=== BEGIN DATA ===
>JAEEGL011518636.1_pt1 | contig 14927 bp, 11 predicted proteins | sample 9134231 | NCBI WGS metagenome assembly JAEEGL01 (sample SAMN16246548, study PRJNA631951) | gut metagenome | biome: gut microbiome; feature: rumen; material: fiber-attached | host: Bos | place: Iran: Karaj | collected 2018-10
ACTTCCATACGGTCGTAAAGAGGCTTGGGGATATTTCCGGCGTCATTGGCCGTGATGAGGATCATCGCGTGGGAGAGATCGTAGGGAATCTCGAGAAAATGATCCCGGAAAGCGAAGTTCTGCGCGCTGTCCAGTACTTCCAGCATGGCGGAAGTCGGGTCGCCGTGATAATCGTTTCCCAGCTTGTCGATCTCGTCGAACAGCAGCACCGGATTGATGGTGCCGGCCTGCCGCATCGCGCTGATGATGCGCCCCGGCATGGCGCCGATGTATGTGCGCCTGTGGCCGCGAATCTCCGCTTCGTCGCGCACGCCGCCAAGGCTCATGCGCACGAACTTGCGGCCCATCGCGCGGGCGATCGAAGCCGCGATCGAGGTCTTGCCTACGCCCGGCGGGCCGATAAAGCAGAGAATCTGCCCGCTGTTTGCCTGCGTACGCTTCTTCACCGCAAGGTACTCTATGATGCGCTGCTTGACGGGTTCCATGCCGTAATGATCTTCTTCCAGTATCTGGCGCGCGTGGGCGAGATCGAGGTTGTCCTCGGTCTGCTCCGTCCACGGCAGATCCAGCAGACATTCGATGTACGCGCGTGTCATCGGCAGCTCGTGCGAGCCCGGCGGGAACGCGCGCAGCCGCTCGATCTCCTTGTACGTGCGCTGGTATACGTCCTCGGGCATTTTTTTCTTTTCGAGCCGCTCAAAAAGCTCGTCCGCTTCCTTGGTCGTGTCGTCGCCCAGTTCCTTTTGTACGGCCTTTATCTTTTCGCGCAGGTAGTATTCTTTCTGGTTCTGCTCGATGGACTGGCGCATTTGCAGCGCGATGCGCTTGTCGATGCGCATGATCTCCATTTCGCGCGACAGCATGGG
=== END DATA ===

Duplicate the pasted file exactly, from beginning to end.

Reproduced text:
>JAEEGL011518636.1_pt1 | contig 14927 bp, 11 predicted proteins | sample 9134231 | NCBI WGS metagenome assembly JAEEGL01 (sample SAMN16246548, study PRJNA631951) | gut metagenome | biome: gut microbiome; feature: rumen; material: fiber-attached | host: Bos | place: Iran: Karaj | collected 2018-10
ACTTCCATACGGTCGTAAAGAGGCTTGGGGATATTTCCGGCGTCATTGGCCGTGATGAGGATCATCGCGTGGGAGAGATCGTAGGGAATCTCGAGAAAATGATCCCGGAAAGCGAAGTTCTGCGCGCTGTCCAGTACTTCCAGCATGGCGGAAGTCGGGTCGCCGTGATAATCGTTTCCCAGCTTGTCGATCTCGTCGAACAGCAGCACCGGATTGATGGTGCCGGCCTGCCGCATCGCGCTGATGATGCGCCCCGGCATGGCGCCGATGTATGTGCGCCTGTGGCCGCGAATCTCCGCTTCGTCGCGCACGCCGCCAAGGCTCATGCGCACGAACTTGCGGCCCATCGCGCGGGCGATCGAAGCCGCGATCGAGGTCTTGCCTACGCCCGGCGGGCCGATAAAGCAGAGAATCTGCCCGCTGTTTGCCTGCGTACGCTTCTTCACCGCAAGGTACTCTATGATGCGCTGCTTGACGGGTTCCATGCCGTAATGATCTTCTTCCAGTATCTGGCGCGCGTGGGCGAGATCGAGGTTGTCCTCGGTCTGCTCCGTCCACGGCAGATCCAGCAGACATTCGATGTACGCGCGTGTCATCGGCAGCTCGTGCGAGCCCGGCGGGAACGCGCGCAGCCGCTCGATCTCCTTGTACGTGCGCTGGTATACGTCCTCGGGCATTTTTTTCTTTTCGAGCCGCTCAAAAAGCTCGTCCGCTTCCTTGGTCGTGTCGTCGCCCAGTTCCTTTTGTACGGCCTTTATCTTTTCGCGCAGGTAGTATTCTTTCTGGTTCTGCTCGATGGACTGGCGCATTTGCAGCGCGATGCGCTTGTCGATGCGCATGATCTCCATTTCGCGCGACAGCATGGG